Are you a critical thinker? Do you excel at teaching yourself skills?
Uncle Sam wants you.
Local congressmen convened a panel discussion Thursday with senior members of Fort Gordon’s growing cyber mission to share with Augusta-area educators and government officials the job and learning opportunities that will emerge as the Army post grows.
U.S. Reps. Joe Wilson, R-S.C., and Rick Allen, R-Ga., held the forum at the North Augusta Municipal Building.
As the post prepares to become the new home to U.S. Army Cyber Command by 2020, an estimated 4,000 soldiers and their families are expected to boost the area’s population.
“Our goal today as we come together as a community is to establish an educational path to help fill those positions in the new headquarters at Fort Gordon,” Wilson said. “With that goal in sight, we hope to make this event an annual one that grows and brings us up to date on what the Cyber Command will mean to all of us. It provides opportunities for the future.”
Said Allen: “Obviously, education is going to be so important to what we can actually do economically with what’s been handed to us here.”
Brig. Gen. Joseph McGee is the U.S. Cyber Command’s deputy commander for operations. In a matter of months, he said, the post “is going to be the absolute center of gravity for all things cyber-related in the U.S. Army.”
He rattled off several specific job titles for careers that will be in high demand – including data analysts, software programmers, electrical engineers, hardware developers, network engineers and big-data architects.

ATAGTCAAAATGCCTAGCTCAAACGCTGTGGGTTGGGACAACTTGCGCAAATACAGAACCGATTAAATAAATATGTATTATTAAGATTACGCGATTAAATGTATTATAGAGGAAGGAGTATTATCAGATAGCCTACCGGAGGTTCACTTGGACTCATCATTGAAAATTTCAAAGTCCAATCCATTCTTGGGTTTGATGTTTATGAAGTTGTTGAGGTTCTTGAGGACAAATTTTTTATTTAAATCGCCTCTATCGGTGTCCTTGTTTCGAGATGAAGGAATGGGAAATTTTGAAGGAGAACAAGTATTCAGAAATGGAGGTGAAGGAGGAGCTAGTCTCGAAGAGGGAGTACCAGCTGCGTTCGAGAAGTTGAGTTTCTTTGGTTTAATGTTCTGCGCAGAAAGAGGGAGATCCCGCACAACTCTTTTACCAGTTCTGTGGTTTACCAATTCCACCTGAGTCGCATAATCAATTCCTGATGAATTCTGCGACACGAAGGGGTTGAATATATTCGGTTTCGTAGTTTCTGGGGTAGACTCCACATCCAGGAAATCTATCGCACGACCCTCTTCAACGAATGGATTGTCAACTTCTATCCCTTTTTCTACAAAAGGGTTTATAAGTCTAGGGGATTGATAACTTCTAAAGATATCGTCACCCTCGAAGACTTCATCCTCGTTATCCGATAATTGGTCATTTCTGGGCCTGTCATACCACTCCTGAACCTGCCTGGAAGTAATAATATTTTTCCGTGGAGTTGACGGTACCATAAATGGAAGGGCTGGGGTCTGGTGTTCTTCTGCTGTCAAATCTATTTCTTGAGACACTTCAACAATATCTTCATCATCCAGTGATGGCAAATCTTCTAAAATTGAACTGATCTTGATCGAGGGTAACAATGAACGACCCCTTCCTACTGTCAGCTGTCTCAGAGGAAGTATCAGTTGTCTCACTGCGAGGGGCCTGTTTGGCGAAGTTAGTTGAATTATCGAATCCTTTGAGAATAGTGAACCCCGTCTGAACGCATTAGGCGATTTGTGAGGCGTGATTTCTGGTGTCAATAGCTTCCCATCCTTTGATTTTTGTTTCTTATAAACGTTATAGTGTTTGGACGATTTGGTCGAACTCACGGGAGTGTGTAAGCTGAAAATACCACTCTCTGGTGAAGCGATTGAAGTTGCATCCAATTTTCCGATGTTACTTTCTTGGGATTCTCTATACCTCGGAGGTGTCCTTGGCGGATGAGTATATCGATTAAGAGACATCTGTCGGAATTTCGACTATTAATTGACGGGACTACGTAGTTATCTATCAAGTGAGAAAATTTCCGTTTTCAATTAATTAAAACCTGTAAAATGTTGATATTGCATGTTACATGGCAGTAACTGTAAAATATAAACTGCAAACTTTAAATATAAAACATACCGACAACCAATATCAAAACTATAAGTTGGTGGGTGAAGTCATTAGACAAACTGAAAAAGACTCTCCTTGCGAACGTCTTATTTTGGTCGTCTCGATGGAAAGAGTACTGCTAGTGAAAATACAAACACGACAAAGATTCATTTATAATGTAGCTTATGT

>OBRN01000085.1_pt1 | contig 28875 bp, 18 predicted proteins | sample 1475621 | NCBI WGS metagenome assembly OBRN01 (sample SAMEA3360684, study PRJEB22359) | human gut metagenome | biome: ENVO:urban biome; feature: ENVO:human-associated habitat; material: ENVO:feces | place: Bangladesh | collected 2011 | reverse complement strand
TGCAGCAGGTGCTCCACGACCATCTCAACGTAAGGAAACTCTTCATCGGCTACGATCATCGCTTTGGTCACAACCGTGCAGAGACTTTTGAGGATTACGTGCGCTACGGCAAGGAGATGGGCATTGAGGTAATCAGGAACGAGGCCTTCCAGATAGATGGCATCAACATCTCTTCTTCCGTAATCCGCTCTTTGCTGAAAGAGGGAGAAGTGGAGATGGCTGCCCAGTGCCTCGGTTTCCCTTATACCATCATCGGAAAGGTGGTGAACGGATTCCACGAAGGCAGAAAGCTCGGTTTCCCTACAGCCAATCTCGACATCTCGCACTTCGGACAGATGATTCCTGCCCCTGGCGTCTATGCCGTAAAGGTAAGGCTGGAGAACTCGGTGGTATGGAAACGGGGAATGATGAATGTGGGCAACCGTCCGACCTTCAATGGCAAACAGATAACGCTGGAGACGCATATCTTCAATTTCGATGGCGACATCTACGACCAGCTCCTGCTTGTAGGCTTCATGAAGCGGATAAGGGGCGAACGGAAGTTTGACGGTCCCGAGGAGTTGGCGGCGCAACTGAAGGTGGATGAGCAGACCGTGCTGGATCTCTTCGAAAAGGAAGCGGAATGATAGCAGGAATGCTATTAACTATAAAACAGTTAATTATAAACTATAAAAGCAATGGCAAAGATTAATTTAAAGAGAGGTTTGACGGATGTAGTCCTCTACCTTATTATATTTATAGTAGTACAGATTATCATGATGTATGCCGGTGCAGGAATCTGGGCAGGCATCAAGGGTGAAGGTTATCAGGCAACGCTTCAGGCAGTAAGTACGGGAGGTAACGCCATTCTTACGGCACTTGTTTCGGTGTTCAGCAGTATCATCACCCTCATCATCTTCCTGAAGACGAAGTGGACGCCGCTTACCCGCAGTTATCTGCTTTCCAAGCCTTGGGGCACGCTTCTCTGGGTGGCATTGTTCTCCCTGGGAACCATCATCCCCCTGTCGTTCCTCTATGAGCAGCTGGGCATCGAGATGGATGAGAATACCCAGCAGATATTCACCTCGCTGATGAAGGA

But in a field that changes so rapidly, McGee said, “there’s an underlying foundational skill set – the ability to be autodidactic, someone with the ability to train himself or herself.”
Brig. Gen. Neil Hersey is the newly appointed commandant of the Cyber School for the U.S. Army Cyber Center of Excellence at Fort Gordon. He said the many tech-related skills that area K-12 pupils should learn can be boiled down to one important: overarching skill.
“If you consolidate all those together, really it’s the ability to critically think, and to realize that it’s not necessarily about learning a technology, but understanding theory and interrelations rather than the specific technology you’re working with,” Hersey said. “As we’ve seen, that changes very, very rapidly. How to process different things is going to be a very important capability to have.”
Also, it’s important to generate excitement early and often among pupils about becoming involved in cyber career fields, according to Col. Sam Anderson, the chief of staff at the Cyber Center of Excellence.
He offered his daughter as an example. She just started eighth grade and is taking Spanish.
“Maybe someday soon in the ninth grade she’ll have the opportunity to take either Spanish or Linux or Python,” Anderson said. “That’s the type of mindset we need to start thinking about to operate in this space – starting early, creating that innovative spirit in our young population, with a desire to want to be in this community.”
Todd Boudreau, the deputy commandant of the U.S. Army Cyber School, pointed out how keeping workers apace with change has long placed the U.S. on top of the world as a leader.
“What has kept us there is a very well-educated, innovative and adaptive workforce. Let’s not lose that,” Boudreau said. “The collective power in this room to shape our future should not be underestimated.”
Reach Joe Hotchkiss at (706) 823-3543 or email@example.com.